Let’s hope IFCN hires more librarians as verified fact checkers…and not “would-be fake news detectives.”
Google is taking its battle against misleading information to the real world. The company has partnered with the International Fact-Checking Network, a nonpartisan organization run by The Poynter Institute that advocates across the globe for accuracy in online articles. The IFCN holds an annual fact-checking conference, funds fellowships and provides training for would-be fake-news detectives, plus it’s the author behind a widely accepted code of principles for media organizations.
Google plans to work with the IFCN in three main ways: increasing the number of verified fact checkers in the world, expanding the code of principles into new regions, and offering free fact-checking tools.
READ MORE: Google partners with fact-checking network to fight fake news | engadget
A pointed and realistic viewpoint on the state of journalism today.
One of my responsibilities as Research & Strategy Librarian at Calgary Economic Development is fact-checking data points and verifying statements. At times I have explained (repeatedly) why specific information can or cannot be used. Statements in the media or elsewhere are often misleading and taken out of context to suit specific purposes including marketing, messaging and promotion. Using critical judgement, objective analysis and interpretation of data, reviewing methodology and investigating sources are essential and routine activities when sourcing information. I have developed a categorized inventory of verified statements and data points for staff to use when creating content and marketing collateral. The inventory is updated on an ongoing basis. I am available on request to fact-check any content before publication, ensuring all statements are verified and sourced. I highly recommend all organizations develop such a resource.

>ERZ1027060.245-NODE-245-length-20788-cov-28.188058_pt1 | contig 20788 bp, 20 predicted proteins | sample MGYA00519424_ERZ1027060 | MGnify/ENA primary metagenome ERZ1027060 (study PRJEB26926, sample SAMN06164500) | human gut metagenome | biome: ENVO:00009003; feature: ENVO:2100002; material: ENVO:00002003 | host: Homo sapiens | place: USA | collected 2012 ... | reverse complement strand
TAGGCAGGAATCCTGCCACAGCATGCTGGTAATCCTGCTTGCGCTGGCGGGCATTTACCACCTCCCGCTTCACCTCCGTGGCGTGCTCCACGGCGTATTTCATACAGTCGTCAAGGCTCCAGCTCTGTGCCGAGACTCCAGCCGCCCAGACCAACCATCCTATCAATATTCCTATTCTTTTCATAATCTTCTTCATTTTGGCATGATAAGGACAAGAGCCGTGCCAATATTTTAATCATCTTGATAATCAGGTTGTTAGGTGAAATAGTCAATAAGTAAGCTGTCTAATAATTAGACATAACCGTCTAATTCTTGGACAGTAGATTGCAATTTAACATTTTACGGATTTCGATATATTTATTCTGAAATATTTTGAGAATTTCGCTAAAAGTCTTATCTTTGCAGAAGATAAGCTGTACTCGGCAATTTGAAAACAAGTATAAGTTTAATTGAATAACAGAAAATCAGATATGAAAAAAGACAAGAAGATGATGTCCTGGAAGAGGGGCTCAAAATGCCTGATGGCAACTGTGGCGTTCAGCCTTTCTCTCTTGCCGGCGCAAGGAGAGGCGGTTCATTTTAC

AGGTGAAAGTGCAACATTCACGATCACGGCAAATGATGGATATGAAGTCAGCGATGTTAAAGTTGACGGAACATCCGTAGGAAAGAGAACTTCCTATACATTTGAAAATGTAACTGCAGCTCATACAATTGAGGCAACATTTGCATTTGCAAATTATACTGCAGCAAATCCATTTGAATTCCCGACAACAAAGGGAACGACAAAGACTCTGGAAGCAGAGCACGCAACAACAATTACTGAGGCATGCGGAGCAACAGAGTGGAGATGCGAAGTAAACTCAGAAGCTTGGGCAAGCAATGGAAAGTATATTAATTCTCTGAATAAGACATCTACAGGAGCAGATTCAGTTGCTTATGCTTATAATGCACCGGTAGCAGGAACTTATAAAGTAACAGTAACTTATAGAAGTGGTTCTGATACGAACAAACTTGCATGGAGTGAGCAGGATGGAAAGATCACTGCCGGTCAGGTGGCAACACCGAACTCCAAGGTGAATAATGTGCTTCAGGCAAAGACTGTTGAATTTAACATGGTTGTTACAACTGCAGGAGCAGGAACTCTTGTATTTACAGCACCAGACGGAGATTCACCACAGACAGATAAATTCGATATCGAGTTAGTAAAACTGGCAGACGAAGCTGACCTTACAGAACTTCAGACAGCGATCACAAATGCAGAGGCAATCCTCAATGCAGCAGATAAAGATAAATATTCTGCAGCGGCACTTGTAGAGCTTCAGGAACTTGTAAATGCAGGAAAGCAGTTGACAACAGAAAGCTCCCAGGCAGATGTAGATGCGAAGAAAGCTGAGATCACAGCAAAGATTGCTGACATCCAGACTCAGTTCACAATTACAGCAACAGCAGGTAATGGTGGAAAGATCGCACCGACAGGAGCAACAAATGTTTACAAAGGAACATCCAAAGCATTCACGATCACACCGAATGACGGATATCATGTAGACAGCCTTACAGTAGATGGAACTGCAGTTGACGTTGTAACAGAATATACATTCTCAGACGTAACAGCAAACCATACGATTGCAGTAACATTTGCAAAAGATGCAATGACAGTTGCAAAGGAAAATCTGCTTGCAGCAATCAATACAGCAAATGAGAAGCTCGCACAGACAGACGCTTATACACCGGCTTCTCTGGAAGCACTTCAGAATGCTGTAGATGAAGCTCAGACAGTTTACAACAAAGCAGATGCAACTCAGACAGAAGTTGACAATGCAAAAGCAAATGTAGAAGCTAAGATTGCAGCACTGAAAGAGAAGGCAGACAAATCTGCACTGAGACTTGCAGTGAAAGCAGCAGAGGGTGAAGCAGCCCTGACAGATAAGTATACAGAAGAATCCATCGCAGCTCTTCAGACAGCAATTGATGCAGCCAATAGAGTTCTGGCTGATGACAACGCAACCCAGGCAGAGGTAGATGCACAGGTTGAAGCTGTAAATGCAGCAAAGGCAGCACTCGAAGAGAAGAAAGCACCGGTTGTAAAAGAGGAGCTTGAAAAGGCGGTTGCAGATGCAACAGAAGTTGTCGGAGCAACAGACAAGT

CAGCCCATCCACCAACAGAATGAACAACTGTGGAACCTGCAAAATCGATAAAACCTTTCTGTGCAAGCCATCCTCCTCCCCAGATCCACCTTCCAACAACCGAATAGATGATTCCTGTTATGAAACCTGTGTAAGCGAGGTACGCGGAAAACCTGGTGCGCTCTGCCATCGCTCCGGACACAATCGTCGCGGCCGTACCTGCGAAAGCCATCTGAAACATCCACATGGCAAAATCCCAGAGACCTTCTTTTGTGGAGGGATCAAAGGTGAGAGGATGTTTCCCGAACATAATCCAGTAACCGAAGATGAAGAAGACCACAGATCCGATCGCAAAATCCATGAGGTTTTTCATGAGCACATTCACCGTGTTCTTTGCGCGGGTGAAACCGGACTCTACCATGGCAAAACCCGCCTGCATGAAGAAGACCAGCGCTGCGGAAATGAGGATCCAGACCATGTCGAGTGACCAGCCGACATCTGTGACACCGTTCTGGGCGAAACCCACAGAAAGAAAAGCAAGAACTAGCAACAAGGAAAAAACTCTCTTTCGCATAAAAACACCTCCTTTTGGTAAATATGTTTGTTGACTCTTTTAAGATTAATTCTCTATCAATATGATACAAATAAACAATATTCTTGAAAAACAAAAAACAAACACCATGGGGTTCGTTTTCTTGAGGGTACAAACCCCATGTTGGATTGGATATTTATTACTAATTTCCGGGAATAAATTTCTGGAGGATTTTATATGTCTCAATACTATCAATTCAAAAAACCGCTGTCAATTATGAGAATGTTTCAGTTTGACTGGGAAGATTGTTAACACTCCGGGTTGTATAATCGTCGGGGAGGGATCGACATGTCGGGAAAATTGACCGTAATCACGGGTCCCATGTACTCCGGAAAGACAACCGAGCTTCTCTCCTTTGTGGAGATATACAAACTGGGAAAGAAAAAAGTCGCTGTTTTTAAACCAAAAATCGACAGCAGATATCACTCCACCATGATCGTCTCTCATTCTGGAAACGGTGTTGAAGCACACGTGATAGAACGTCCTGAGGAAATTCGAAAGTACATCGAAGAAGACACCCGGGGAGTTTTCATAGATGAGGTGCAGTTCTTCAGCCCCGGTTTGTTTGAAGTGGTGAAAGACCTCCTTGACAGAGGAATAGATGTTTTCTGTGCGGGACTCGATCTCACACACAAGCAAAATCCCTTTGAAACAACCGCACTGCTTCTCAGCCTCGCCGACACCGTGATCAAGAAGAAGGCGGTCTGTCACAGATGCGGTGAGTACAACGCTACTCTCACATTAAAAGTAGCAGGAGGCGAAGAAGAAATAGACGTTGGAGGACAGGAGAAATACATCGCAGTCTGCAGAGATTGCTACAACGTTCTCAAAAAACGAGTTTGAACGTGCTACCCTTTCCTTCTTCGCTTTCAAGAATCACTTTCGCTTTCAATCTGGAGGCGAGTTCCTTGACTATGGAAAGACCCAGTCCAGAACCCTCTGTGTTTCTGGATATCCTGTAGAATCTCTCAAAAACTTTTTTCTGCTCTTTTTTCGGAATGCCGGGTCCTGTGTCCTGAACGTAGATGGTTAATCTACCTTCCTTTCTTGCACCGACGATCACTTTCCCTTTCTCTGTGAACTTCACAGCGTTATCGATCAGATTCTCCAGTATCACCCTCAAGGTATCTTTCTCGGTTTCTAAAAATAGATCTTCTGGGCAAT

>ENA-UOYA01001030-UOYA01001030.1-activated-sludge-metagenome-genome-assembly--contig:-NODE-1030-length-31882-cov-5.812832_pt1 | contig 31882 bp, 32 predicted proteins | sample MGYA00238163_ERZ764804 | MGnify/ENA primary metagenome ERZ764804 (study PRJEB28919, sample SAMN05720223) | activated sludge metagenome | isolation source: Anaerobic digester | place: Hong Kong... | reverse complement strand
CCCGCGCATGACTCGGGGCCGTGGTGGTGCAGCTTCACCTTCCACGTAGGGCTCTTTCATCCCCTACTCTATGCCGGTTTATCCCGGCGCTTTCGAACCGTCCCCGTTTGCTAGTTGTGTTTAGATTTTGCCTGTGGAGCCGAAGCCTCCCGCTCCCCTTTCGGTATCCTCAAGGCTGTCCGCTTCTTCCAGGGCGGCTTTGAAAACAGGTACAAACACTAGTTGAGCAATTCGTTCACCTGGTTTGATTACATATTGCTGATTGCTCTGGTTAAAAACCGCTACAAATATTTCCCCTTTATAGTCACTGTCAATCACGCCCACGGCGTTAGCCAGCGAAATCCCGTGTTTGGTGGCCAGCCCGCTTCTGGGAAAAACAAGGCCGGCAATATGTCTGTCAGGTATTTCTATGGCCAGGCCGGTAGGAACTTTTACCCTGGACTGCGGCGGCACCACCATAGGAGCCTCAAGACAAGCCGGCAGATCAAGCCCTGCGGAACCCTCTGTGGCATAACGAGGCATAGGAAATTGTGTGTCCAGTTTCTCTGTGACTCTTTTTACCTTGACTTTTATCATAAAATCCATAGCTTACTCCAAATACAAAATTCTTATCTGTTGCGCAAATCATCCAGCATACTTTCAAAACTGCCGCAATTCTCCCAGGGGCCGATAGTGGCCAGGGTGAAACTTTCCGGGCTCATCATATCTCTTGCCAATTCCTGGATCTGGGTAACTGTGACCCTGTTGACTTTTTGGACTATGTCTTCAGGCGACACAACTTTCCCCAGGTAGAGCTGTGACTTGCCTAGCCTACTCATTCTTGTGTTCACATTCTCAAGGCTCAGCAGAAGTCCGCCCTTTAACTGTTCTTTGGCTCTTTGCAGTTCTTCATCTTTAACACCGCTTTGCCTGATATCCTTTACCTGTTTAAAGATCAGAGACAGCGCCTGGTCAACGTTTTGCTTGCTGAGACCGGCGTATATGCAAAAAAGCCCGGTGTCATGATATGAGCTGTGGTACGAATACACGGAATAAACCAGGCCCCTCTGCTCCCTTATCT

True story: The Government of Alberta recently issued a news release with an incorrect statement and source for an important factual statement about the provincial film industry. I contacted the media representative twice to request a change to the statement and the source. Thankfully, the news release has now been revised. How do I know the statement source was incorrect??? My organization is the source…and I completed the analysis to develop the statement. Lesson learned: Consider the source.
This great How to Spot Fake News infographic from IFLA outlines the questions we should be asking when viewing media. Be critical!
Feeling more skeptical than hopeful about the launch of this new service…unless that is the crowdsourced fact checks are completed by only volunteer librarians!
The crowd-funded news platform aims to combat fake news by combining professional journalism with volunteer fact checking: “news by the people and for the people.” READ MORE: Wikipedia founder Jimmy Wales launches Wikitribune, a large-scale attempt to combat fake news » Nieman Journalism Lab
The past few months there was quite the vacuum of factual, non-fake news to post to infophile. Thankfully, with the U.S. election finally over, some cool, timely and hopefully accurate stories are percolating up in my news feeds. Interesting times. How about just Hire a Librarian!!!
A cadre of technologists, academics and media experts are thinking up solutions, from hiring human editors, to crowdsourcing or creating algorithms
Source: How to solve Facebook’s fake news problem: experts pitch their ideas | Technology | The Guardian